The advent of legal recreational marijuana in Canada hasn’t done much to stop people from trying to sneak the drug over the border — and supply shortages might be to blame, according to an internal report from the Canada Border Services Agency.
The agency’s year-end drug analysis report says officers continued to seize large quantities of dried marijuana even after Canada legalized recreational use in October.
“This is likely partly due to domestic supply shortages,” notes the intelligence assessment, obtained under access to information.
“Post-legalization marijuana volumes are rising relative to pre-legalization and 2017 figures.”
The annual report also suggests organized crime groups are exploiting the patchwork of laws across the country.
“Varying provincial regulations regarding the location, price and age of cannabis sale provide for opportunities for [organized crime group] exploitation, differing by province,” notes one section.
The carefully redacted document didn’t say where or how the contraband cannabis is entering the country but reported at least two large shipments seized at Toronto’s Pearson International Airport.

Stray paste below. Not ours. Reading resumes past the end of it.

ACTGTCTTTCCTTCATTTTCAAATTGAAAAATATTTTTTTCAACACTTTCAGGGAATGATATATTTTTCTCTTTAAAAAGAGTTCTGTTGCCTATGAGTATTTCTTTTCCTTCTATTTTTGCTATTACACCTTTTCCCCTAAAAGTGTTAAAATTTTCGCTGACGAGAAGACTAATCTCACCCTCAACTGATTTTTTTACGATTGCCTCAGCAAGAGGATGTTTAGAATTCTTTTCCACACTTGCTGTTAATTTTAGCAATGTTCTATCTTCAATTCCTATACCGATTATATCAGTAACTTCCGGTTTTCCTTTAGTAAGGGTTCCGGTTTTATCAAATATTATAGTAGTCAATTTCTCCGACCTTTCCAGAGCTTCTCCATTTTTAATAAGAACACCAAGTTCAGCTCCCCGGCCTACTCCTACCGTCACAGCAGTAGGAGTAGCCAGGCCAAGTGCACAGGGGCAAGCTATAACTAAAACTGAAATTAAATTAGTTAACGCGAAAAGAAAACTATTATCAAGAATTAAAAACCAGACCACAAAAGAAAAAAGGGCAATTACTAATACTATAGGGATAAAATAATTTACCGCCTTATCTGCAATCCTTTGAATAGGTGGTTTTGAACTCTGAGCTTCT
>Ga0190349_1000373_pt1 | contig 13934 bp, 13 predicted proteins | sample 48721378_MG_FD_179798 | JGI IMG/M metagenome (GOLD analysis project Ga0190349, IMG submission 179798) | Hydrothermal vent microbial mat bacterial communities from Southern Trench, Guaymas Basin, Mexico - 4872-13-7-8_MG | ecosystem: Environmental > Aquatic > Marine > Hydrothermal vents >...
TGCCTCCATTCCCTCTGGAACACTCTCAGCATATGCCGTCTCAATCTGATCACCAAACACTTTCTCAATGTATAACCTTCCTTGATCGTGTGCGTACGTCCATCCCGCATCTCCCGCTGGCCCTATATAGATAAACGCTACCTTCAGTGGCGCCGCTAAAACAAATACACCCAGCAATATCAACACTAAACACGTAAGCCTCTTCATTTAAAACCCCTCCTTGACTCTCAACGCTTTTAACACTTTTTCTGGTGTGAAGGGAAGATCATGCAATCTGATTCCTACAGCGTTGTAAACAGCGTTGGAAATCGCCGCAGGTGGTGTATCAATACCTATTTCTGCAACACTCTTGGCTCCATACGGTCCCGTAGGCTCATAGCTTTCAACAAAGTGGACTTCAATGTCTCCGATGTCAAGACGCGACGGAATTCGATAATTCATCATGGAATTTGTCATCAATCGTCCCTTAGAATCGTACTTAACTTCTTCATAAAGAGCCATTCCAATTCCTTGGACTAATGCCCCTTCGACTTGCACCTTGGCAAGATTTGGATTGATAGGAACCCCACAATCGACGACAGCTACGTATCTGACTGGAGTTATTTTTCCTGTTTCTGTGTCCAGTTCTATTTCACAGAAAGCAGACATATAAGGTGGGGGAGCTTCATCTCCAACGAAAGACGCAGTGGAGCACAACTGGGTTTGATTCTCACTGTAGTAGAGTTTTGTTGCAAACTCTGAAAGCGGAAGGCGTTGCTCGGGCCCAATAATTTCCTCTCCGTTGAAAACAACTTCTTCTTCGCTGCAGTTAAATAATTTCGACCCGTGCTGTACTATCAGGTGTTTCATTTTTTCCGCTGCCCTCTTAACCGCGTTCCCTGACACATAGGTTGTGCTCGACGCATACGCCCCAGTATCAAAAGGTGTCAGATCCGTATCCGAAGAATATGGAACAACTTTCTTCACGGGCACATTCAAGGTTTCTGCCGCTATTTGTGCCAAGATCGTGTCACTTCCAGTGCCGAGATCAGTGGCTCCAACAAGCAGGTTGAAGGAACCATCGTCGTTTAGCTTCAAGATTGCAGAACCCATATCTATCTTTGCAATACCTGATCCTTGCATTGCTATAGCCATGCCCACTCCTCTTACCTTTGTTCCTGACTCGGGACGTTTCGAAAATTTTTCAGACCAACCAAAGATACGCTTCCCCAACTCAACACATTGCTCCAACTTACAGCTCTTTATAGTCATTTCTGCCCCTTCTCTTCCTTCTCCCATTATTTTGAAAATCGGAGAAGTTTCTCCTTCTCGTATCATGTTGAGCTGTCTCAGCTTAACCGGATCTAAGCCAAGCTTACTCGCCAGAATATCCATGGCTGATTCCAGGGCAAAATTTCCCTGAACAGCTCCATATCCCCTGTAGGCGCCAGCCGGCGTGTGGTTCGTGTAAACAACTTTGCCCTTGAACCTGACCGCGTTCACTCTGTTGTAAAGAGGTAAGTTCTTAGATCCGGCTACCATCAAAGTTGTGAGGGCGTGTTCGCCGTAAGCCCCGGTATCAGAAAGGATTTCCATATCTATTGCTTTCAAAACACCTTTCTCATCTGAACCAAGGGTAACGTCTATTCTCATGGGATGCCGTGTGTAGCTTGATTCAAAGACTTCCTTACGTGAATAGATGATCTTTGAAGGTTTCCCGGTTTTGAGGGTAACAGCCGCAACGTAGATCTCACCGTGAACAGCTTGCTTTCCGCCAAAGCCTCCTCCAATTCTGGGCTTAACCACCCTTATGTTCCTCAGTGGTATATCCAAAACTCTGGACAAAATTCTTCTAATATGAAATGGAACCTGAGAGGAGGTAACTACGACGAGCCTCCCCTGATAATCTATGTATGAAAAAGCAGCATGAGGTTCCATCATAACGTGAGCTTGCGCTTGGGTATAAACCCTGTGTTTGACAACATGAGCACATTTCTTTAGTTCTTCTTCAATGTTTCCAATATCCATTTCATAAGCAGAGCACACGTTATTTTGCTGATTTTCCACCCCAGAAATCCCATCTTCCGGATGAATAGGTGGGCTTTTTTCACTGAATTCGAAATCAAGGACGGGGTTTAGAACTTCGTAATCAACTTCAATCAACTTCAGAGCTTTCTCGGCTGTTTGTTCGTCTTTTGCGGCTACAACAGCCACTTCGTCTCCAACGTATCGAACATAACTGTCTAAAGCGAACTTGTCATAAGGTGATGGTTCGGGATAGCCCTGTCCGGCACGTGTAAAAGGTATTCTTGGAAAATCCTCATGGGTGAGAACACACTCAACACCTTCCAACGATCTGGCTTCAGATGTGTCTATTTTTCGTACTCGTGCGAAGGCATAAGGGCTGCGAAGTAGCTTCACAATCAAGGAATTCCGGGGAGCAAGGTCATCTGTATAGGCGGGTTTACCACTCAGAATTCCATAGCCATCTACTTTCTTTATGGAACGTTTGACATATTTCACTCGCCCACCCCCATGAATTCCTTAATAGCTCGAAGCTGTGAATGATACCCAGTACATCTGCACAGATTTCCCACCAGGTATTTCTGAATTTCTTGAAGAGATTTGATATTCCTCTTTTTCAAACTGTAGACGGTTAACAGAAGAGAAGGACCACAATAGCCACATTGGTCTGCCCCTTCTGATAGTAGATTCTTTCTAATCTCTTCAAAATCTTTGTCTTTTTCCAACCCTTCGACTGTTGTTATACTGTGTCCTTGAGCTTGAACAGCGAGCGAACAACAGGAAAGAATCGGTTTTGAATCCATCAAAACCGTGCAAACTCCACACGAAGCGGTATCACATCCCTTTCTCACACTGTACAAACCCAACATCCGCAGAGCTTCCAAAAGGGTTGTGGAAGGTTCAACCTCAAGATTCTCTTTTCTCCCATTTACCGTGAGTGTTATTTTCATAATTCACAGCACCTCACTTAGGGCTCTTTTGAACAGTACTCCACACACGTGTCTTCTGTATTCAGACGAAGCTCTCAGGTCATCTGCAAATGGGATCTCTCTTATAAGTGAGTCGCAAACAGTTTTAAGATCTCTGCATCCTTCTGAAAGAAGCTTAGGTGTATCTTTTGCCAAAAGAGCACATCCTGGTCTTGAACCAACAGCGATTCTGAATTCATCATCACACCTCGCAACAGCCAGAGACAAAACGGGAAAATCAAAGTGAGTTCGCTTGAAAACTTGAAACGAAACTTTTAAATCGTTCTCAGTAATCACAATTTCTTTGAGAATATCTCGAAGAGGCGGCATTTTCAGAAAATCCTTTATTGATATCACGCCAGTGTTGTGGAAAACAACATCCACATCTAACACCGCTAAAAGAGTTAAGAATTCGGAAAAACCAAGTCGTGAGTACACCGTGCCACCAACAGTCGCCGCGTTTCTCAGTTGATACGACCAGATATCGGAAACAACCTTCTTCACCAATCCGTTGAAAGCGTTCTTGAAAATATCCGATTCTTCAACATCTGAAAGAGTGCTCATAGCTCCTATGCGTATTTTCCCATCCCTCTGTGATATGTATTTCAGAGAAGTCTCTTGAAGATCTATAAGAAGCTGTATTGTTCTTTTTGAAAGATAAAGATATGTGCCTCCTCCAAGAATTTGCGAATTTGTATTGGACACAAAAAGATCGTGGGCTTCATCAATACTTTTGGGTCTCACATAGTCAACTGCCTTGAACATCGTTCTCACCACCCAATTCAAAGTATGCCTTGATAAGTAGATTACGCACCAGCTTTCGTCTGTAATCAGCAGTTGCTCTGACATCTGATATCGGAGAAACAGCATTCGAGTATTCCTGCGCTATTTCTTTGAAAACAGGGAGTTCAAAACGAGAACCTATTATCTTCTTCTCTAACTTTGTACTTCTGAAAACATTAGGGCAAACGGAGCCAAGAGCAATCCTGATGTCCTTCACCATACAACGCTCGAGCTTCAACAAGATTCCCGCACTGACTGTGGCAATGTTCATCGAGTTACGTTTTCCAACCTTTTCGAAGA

A spokesperson for CBSA said border smuggling has shown no signs of slowing down.
“The beginning of 2019 continues to see an increase in cannabis interdictions reporting at the border,”stated Rebecca Purdy.
“Travellers, mail, courier, and commercial shipments continue to be subject to the Customs Act and examined for prohibited goods, including cannabis and cannabis products.”
The government offered its legalization plan as a way to constrain the black market, although Liberals have said all along it wouldn’t happen overnight. The CBSA’s report highlights that.
“If supply shortages persist, marijuana imports are expected to increase,” it said.